There are many different room arrangements for training. A very well-known and familiar arrangement is classroom style, in which there are parallel rows of tables and chairs facing a lectern or desk in the front of the room. There is typically a screen for audiovisual projection in the front of the room, either in the middle or angled to the side.
- It is a familiar arrangement.
- Every participant is facing forward.
- It immediately creates negative transfer because it reminds participants of school situations in which they were expected to sit quietly, listen and take notes.
- It relegates participants to the role of listeners, so they are less likely to speak up.
- If school is an unhappy memory, the participants may “act out”in a negative way, more like teenagers than mature adults.
- Participants can only see the backs of other participants, not their faces.
- It may be difficult for some participants to see the front of the room, the audiovisuals, or the instructor because of the people seated in front of them and their distance from the front of the room.
- It is not conducive to large group discussion: because the participants are not facing each other, it is more difficult for them to hear each other or pick up on non verbal cues.
- It is not conducive to small group interaction: because the participants are seated next to each other, it is difficult to see or hear those seated further away.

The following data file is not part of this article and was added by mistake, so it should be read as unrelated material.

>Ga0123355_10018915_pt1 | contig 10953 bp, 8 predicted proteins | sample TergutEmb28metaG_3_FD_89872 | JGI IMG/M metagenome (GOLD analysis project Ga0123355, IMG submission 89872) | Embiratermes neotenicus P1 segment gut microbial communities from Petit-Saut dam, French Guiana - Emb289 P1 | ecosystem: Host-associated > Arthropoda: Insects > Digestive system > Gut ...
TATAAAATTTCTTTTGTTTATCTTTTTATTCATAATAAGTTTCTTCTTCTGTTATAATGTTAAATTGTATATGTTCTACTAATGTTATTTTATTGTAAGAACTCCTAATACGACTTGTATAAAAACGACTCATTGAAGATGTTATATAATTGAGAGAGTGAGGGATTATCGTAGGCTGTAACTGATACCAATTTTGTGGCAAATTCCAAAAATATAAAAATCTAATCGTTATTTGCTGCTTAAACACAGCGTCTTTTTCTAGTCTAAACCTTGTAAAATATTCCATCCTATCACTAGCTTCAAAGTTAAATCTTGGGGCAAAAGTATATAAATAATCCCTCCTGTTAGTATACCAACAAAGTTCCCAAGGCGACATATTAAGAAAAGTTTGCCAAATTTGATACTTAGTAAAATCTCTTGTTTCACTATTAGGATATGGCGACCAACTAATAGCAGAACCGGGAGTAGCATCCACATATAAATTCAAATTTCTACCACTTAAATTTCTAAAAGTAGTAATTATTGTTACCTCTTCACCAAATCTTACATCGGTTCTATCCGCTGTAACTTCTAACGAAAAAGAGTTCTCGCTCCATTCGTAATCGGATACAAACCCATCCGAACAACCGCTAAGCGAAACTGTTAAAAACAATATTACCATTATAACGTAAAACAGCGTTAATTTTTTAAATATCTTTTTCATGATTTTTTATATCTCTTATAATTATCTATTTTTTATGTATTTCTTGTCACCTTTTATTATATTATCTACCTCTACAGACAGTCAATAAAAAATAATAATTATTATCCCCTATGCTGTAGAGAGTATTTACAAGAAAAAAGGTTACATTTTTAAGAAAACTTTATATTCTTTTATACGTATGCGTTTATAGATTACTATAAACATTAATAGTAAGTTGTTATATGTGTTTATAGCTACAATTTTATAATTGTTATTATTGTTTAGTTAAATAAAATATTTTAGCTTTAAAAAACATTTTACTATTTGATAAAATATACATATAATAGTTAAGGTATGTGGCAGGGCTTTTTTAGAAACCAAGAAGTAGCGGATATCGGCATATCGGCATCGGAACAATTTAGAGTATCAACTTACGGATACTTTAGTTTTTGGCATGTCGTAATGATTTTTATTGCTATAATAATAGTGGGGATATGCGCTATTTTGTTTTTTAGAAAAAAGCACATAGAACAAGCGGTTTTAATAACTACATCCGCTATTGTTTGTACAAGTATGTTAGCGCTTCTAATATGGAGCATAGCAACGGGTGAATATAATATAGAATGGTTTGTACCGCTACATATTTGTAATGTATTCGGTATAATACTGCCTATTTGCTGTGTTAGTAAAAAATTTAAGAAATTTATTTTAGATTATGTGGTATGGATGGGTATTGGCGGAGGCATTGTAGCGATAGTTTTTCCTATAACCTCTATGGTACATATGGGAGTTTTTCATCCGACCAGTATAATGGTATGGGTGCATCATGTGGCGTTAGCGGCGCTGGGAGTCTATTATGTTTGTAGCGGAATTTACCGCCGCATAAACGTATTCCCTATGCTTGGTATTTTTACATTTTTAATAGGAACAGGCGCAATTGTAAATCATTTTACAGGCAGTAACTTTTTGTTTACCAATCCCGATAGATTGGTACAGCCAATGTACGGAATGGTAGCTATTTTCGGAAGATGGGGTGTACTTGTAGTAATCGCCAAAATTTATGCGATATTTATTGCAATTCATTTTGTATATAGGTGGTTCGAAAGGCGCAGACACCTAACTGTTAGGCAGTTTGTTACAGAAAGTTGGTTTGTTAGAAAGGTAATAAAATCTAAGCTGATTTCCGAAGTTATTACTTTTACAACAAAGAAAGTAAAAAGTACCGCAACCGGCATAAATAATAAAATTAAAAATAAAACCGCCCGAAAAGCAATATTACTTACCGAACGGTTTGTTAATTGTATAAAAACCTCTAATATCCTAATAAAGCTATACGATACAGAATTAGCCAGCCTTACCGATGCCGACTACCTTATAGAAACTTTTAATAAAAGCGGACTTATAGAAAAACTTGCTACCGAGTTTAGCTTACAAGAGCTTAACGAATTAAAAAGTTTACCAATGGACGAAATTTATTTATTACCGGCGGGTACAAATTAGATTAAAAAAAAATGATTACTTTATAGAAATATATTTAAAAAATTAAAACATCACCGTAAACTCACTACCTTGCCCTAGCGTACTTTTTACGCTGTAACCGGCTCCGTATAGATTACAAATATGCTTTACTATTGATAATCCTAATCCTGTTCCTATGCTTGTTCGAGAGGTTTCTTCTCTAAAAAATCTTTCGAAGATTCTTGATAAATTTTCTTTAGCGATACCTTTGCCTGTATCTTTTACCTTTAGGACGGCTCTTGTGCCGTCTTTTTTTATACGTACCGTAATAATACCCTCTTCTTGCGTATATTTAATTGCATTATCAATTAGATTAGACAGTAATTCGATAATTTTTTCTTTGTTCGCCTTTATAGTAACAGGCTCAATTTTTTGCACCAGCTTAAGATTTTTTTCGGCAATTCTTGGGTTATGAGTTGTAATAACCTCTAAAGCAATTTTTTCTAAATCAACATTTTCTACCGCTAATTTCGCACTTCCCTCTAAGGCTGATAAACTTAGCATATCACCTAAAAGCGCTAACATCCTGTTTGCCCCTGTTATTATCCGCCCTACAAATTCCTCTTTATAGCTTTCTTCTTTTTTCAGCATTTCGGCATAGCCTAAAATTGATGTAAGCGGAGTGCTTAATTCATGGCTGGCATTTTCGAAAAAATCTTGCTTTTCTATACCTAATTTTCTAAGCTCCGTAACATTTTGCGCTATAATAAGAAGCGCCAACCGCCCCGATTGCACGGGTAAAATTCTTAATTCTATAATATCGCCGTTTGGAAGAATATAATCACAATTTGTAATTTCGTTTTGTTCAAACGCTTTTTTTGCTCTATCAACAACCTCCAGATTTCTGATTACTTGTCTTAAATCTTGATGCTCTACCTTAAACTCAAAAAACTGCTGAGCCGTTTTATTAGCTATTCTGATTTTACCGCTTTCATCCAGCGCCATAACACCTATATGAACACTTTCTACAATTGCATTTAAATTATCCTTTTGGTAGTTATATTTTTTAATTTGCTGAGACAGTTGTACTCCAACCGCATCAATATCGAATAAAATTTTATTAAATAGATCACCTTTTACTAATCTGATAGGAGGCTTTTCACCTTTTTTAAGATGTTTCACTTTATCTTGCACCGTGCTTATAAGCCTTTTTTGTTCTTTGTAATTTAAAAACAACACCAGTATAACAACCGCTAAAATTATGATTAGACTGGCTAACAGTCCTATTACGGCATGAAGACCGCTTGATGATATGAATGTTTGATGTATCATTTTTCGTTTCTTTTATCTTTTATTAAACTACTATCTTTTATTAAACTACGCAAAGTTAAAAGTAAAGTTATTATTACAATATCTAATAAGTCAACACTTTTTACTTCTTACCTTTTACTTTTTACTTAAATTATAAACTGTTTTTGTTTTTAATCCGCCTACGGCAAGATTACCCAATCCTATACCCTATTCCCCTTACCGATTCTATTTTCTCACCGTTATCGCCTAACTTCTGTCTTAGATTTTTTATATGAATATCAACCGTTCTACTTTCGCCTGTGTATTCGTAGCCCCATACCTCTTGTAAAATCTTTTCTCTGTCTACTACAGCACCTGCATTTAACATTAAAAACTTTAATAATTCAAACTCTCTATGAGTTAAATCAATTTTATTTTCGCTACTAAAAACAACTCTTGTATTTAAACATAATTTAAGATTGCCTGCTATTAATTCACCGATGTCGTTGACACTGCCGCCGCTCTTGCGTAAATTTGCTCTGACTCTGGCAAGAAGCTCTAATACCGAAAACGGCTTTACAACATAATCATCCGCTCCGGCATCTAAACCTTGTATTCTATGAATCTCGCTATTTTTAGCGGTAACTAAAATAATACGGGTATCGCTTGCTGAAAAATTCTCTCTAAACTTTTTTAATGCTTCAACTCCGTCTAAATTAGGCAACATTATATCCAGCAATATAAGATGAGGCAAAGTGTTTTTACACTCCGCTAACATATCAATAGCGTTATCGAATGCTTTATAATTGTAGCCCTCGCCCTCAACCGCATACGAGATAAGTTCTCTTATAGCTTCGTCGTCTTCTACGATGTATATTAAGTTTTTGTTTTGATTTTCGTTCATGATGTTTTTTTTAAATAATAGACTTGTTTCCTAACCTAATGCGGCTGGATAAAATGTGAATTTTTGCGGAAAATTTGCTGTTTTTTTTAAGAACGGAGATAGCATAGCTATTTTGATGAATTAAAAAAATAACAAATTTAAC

- It is not conducive to learning activities that require movement because it is awkward and cumbersome to move out from behind the tables and chair.
- It is not conducive for the instructor to move into the group to interact or to dipstick during individual or small group activities because there is insufficient space for the instructor to walk through or behind each row.
In summary, the classroom style room arrangement:
- creates an unpleasant and uncomfortable physical and emotional learning environment;
- hampers the ability to use the interactive learning activities necessary to meet the needs of different learning styles;
- adversely impacts participants’ ability to hear, see, move and speak to each other;
- hinders effective group participation; and
- limits the instructor’s ability to interact with individual participants.
In short, there is nothing to commend the classroom style arrangement on any level!
Can you tell that I don’t like classroom style? Any of my clients can tell you that I will spend hours moving furniture to avoid this arrangement!
However, if you feel there are some redeeming aspects to the classroom style room arrangement, please let us know and I’ll be happy to add your testimony in the next Tip!
Last week’s Tip concerning classroom style room arrangements generated some very positive feedback at Delaware Park. Julie Almont sent that Tip out to the various management groups to “address the curious seating arrangements you often find in my classroom… ”
She received approximately 10 written responses stating “I definitely like the way you set the tables up for your classes. If classrooms in school would have had your table set up, and teachers like you, it would have been much more enjoyable. ” More folks stopped her to talk about the “Tip”. As Julie wrote to me: “Nice to know that my learners have an opinion about it!”
As always, thanks so much for writing, Julie!
This week, we continue a look at how different room arrangements impact the feel and effectiveness of a learning environment.